But China has not just lent financial support to secure goodwill. As parts of Africa were wracked by civil war in the 1990s, China used its leverage as a permanent member of the United Nations Security Council to ensure affected countries received funds and peacekeeping assistance.
The assistance was partly payback from China for the debt it owed many countries on the continent for backing the People’s Republic of China efforts to be recognized at the United Nations instead of the Republic of China (Taiwan), a shift that finally occurred in 1971. China received significant backing from African nations who themselves felt they had benefitted from the close, revolutionary ties that Mao had forged in the 1960s. China also, in many Africans’ eyes, acted as an even-handed player, accommodating either the Soviet or US position in a given African country depending on the ‘merits’ of their case.
Such ties have given China far better first-hand knowledge of African affairs than India, despite the latter’s closer proximity.Enjoying this article? Click here to subscribe for full access. Just $5 a month.
But India does have a crucial advantage—its political system is a lot more appealing than China’s. China may be awash with cash to invest, but numerous questions have already been raised about the effects of China’s investment in Africa, with some questioning whether the honeymoon is over.
India can capitalize on such reservations by ensuring it contributes robustly to peacekeeping forces in Africa, a move that would be smiled upon by the African Union. Indeed, the African Union shouldn’t be seen as the only worthwhile forum for India to court—the Economic Community for the West African States also has security capabilities that India could support.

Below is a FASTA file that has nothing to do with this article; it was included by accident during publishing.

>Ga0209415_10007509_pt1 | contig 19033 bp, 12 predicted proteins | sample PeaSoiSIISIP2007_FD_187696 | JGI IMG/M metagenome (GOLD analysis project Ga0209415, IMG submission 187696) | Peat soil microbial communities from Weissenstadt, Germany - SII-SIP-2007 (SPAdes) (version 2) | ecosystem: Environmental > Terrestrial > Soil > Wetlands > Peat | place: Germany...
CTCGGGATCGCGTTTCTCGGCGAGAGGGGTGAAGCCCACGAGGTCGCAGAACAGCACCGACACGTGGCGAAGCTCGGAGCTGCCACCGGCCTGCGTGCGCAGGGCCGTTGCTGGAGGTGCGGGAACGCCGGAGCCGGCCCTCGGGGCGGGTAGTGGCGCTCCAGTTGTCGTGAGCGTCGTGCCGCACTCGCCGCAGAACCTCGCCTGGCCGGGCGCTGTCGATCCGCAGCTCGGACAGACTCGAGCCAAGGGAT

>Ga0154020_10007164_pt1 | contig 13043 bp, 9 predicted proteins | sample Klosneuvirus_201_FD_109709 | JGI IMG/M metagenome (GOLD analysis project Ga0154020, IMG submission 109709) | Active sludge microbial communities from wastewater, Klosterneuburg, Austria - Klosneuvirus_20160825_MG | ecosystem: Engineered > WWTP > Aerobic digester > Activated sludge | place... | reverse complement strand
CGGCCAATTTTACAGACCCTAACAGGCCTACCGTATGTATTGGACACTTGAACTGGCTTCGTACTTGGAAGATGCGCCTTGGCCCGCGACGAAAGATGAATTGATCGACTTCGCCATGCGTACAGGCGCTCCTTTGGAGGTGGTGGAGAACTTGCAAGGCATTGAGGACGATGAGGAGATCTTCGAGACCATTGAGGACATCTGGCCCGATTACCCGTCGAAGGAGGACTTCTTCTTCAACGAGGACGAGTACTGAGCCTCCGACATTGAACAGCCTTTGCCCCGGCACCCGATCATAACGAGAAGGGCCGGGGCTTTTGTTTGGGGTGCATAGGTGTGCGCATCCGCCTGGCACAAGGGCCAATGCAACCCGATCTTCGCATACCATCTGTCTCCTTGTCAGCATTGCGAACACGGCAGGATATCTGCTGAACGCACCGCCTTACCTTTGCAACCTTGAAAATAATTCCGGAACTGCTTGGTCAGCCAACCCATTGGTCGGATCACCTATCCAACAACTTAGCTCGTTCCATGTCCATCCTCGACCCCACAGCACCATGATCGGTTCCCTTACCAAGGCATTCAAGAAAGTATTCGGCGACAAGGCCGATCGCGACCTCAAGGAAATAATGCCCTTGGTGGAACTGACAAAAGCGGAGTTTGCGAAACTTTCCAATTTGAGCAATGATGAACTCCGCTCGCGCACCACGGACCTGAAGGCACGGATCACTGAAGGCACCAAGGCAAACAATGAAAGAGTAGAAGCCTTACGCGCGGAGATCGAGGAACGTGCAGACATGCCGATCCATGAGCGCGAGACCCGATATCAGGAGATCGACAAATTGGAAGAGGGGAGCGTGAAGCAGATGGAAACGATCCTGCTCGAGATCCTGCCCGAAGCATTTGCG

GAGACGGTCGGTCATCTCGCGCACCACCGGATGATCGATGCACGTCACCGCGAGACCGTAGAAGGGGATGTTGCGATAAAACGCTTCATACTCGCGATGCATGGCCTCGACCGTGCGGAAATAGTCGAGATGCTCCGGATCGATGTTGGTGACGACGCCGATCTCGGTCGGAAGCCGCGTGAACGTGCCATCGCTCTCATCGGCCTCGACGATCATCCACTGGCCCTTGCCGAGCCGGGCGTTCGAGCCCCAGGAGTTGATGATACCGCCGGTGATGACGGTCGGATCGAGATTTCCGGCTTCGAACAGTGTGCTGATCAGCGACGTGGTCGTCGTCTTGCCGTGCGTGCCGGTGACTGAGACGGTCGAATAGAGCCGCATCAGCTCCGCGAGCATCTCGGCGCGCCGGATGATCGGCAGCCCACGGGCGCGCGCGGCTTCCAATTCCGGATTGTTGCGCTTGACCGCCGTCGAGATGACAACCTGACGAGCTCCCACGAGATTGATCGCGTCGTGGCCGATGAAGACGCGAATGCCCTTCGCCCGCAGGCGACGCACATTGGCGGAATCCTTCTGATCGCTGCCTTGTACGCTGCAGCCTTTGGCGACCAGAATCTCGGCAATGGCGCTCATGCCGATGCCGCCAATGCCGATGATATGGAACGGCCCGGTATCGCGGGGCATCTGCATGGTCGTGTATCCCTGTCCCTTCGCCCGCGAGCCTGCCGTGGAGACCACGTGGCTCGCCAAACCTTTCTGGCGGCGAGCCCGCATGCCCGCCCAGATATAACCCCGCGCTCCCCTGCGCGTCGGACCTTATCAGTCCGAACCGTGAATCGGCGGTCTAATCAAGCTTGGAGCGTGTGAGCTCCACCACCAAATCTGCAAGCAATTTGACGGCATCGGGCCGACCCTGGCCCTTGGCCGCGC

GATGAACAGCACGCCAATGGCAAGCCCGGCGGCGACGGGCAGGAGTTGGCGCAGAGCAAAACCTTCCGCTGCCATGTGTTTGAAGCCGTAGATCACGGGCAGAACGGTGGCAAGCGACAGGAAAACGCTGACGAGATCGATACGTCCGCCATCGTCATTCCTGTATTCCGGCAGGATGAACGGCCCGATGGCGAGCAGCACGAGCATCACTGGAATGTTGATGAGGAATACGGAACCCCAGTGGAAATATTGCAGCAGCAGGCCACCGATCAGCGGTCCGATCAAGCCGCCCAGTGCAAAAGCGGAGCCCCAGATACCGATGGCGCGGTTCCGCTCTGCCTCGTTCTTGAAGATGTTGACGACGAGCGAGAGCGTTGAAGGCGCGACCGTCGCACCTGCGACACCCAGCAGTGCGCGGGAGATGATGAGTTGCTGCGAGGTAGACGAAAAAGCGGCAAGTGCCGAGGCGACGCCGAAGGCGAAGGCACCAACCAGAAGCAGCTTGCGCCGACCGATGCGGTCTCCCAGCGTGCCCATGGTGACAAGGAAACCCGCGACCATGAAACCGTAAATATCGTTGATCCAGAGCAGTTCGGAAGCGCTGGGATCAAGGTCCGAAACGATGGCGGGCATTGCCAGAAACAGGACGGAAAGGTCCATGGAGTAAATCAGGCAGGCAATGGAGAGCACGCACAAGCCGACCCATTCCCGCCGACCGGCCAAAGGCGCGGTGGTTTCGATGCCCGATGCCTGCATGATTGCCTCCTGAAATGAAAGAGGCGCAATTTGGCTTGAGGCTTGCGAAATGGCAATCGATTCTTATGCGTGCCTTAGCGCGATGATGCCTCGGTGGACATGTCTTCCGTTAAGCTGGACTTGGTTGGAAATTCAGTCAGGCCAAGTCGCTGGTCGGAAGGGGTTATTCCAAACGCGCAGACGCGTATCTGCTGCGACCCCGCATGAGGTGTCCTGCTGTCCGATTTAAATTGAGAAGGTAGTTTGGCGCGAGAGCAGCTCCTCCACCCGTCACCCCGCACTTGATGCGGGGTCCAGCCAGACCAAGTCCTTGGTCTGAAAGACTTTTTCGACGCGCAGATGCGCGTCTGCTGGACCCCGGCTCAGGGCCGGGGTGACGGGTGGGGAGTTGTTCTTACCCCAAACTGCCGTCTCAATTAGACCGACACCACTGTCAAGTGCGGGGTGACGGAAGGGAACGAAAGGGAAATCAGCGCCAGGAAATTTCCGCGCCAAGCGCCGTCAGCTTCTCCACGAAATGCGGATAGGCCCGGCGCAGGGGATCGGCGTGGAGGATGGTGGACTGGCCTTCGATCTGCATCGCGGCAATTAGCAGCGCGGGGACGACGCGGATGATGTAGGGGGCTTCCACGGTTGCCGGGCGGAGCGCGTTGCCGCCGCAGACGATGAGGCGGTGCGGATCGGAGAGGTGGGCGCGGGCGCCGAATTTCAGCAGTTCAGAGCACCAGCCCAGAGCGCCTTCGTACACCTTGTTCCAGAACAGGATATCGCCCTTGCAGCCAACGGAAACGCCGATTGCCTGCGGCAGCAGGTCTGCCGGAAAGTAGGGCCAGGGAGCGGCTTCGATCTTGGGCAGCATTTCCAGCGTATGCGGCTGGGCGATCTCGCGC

In addition, India can work creatively to counter China’s use of, for example, former Portuguese colony Macau to court Lusophone countries for trade by turning to its own regions like Goa (another former Portuguese colony) and Pondicherry (a former French colony that could be useful in nurturing ties with Africa’s Francophone nations).
A century and more ago, Western colonizers of Africa had also subjugated Indian and Chinese interests. Fast forward to the 21st century and these two nations have an opportunity to project their might through an independent Africa.
Balaji Chandramohan is editor of World Security Network. He can be reached at: [email protected]